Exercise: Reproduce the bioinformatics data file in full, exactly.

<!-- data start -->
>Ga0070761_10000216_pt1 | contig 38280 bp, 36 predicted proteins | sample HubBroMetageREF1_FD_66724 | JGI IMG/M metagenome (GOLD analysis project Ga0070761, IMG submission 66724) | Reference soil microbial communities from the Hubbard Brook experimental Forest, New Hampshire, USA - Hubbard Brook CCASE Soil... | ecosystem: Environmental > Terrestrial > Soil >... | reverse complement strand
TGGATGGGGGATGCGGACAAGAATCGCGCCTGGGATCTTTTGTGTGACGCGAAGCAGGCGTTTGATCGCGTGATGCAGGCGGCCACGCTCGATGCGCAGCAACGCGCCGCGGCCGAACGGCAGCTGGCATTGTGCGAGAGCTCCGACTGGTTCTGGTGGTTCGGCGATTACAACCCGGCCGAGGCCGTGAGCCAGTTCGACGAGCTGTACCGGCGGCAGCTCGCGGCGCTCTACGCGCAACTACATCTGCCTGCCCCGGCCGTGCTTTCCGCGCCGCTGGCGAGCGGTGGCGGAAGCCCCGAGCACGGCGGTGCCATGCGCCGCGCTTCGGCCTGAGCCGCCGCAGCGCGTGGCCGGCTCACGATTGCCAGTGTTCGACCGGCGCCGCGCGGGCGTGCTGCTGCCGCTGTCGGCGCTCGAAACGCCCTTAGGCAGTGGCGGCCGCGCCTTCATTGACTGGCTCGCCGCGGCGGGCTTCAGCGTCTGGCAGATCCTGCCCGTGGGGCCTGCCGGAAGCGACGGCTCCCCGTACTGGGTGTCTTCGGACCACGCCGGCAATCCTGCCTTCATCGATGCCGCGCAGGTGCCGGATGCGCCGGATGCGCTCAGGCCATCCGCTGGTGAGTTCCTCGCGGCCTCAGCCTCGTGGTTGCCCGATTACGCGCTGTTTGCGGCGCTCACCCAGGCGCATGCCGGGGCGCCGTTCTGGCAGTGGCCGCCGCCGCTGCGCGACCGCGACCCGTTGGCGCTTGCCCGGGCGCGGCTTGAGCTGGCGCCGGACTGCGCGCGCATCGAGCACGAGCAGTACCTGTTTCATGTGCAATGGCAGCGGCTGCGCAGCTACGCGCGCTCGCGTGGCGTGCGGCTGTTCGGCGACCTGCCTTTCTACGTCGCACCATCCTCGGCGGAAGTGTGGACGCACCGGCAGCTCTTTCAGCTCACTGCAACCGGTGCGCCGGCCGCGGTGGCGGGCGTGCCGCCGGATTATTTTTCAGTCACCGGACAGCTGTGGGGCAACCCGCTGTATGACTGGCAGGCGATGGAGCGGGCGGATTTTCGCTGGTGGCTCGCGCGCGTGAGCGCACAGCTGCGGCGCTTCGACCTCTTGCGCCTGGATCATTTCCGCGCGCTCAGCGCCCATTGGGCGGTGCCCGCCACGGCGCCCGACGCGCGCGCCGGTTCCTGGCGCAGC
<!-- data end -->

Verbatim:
>Ga0070761_10000216_pt1 | contig 38280 bp, 36 predicted proteins | sample HubBroMetageREF1_FD_66724 | JGI IMG/M metagenome (GOLD analysis project Ga0070761, IMG submission 66724) | Reference soil microbial communities from the Hubbard Brook experimental Forest, New Hampshire, USA - Hubbard Brook CCASE Soil... | ecosystem: Environmental > Terrestrial > Soil >... | reverse complement strand
TGGATGGGGGATGCGGACAAGAATCGCGCCTGGGATCTTTTGTGTGACGCGAAGCAGGCGTTTGATCGCGTGATGCAGGCGGCCACGCTCGATGCGCAGCAACGCGCCGCGGCCGAACGGCAGCTGGCATTGTGCGAGAGCTCCGACTGGTTCTGGTGGTTCGGCGATTACAACCCGGCCGAGGCCGTGAGCCAGTTCGACGAGCTGTACCGGCGGCAGCTCGCGGCGCTCTACGCGCAACTACATCTGCCTGCCCCGGCCGTGCTTTCCGCGCCGCTGGCGAGCGGTGGCGGAAGCCCCGAGCACGGCGGTGCCATGCGCCGCGCTTCGGCCTGAGCCGCCGCAGCGCGTGGCCGGCTCACGATTGCCAGTGTTCGACCGGCGCCGCGCGGGCGTGCTGCTGCCGCTGTCGGCGCTCGAAACGCCCTTAGGCAGTGGCGGCCGCGCCTTCATTGACTGGCTCGCCGCGGCGGGCTTCAGCGTCTGGCAGATCCTGCCCGTGGGGCCTGCCGGAAGCGACGGCTCCCCGTACTGGGTGTCTTCGGACCACGCCGGCAATCCTGCCTTCATCGATGCCGCGCAGGTGCCGGATGCGCCGGATGCGCTCAGGCCATCCGCTGGTGAGTTCCTCGCGGCCTCAGCCTCGTGGTTGCCCGATTACGCGCTGTTTGCGGCGCTCACCCAGGCGCATGCCGGGGCGCCGTTCTGGCAGTGGCCGCCGCCGCTGCGCGACCGCGACCCGTTGGCGCTTGCCCGGGCGCGGCTTGAGCTGGCGCCGGACTGCGCGCGCATCGAGCACGAGCAGTACCTGTTTCATGTGCAATGGCAGCGGCTGCGCAGCTACGCGCGCTCGCGTGGCGTGCGGCTGTTCGGCGACCTGCCTTTCTACGTCGCACCATCCTCGGCGGAAGTGTGGACGCACCGGCAGCTCTTTCAGCTCACTGCAACCGGTGCGCCGGCCGCGGTGGCGGGCGTGCCGCCGGATTATTTTTCAGTCACCGGACAGCTGTGGGGCAACCCGCTGTATGACTGGCAGGCGATGGAGCGGGCGGATTTTCGCTGGTGGCTCGCGCGCGTGAGCGCACAGCTGCGGCGCTTCGACCTCTTGCGCCTGGATCATTTCCGCGCGCTCAGCGCCCATTGGGCGGTGCCCGCCACGGCGCCCGACGCGCGCGCCGGTTCCTGGCGCAGC